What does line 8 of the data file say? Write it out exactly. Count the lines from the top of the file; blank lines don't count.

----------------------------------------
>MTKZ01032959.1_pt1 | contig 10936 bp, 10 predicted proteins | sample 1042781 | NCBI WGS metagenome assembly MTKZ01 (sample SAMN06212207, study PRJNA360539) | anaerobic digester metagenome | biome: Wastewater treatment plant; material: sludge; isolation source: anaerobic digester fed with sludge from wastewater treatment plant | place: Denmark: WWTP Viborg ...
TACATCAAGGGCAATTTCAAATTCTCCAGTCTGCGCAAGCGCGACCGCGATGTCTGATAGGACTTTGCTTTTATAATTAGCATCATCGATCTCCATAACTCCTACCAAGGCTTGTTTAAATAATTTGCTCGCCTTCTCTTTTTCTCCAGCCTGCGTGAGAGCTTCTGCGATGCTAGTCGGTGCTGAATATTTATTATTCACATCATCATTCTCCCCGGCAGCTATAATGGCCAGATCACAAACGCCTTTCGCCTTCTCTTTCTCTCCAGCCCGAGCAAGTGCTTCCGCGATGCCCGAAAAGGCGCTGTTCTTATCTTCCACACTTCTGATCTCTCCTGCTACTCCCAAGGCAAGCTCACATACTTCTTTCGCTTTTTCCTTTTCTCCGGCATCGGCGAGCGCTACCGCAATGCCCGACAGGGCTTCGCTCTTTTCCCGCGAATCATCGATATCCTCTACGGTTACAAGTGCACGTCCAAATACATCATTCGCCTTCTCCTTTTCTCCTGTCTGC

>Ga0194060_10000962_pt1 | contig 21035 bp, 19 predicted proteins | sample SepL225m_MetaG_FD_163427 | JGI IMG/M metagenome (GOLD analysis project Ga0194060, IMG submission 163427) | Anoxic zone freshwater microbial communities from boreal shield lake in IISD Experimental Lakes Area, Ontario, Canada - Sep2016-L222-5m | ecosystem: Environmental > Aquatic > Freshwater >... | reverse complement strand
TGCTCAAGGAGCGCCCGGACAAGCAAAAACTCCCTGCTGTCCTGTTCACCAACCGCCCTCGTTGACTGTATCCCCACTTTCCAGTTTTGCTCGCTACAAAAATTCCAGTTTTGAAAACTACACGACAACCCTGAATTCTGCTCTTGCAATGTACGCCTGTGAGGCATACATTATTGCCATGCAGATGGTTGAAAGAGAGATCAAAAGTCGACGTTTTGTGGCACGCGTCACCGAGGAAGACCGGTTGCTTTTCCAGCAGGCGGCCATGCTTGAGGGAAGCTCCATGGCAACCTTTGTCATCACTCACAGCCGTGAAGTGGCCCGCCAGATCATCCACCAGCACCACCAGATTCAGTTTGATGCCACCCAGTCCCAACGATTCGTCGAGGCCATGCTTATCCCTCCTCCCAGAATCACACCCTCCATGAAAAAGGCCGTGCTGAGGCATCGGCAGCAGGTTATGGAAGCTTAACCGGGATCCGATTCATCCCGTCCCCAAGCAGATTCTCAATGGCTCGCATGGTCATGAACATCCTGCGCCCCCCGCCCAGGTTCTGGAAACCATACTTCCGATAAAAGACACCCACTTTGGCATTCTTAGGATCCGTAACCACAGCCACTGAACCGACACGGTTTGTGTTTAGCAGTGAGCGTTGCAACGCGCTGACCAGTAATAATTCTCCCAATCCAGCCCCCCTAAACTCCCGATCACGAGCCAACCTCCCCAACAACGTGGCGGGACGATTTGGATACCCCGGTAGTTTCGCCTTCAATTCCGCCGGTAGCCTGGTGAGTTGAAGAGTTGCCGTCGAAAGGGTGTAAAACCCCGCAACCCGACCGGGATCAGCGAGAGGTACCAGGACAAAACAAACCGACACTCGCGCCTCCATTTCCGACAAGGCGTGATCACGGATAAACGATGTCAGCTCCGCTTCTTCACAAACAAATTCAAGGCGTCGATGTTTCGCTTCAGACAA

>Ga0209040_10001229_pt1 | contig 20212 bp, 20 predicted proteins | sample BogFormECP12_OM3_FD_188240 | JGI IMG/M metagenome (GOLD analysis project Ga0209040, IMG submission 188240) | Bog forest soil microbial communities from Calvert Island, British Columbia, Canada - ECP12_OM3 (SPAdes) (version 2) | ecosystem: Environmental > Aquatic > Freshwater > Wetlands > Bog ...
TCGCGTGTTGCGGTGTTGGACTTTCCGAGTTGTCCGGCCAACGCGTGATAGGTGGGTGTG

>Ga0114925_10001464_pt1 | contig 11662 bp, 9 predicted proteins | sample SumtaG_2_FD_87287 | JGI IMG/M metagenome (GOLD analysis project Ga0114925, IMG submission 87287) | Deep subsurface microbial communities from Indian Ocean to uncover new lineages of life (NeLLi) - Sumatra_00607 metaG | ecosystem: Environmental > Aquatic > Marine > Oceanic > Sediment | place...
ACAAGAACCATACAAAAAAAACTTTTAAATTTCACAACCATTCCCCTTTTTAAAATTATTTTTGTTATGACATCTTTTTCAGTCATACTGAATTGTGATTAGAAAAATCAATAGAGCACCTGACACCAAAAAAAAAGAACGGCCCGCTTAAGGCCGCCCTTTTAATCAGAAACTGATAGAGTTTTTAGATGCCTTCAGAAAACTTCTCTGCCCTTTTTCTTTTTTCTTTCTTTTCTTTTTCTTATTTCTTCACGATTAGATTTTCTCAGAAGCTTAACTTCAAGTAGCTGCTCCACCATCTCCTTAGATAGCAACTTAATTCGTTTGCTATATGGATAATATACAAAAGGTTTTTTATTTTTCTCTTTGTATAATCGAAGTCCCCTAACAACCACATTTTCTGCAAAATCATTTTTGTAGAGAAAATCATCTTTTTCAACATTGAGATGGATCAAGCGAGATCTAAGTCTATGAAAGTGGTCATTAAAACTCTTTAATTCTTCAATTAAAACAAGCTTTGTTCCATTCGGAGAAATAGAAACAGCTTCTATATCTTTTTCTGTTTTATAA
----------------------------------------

ACAAGAACCATACAAAAAAAACTTTTAAATTTCACAACCATTCCCCTTTTTAAAATTATTTTTGTTATGACATCTTTTTCAGTCATACTGAATTGTGATTAGAAAAATCAATAGAGCACCTGACACCAAAAAAAAAGAACGGCCCGCTTAAGGCCGCCCTTTTAATCAGAAACTGATAGAGTTTTTAGATGCCTTCAGAAAACTTCTCTGCCCTTTTTCTTTTTTCTTTCTTTTCTTTTTCTTATTTCTTCACGATTAGATTTTCTCAGAAGCTTAACTTCAAGTAGCTGCTCCACCATCTCCTTAGATAGCAACTTAATTCGTTTGCTATATGGATAATATACAAAAGGTTTTTTATTTTTCTCTTTGTATAATCGAAGTCCCCTAACAACCACATTTTCTGCAAAATCATTTTTGTAGAGAAAATCATCTTTTTCAACATTGAGATGGATCAAGCGAGATCTAAGTCTATGAAAGTGGTCATTAAAACTCTTTAATTCTTCAATTAAAACAAGCTTTGTTCCATTCGGAGAAATAGAAACAGCTTCTATATCTTTTTCTGTTTTATAA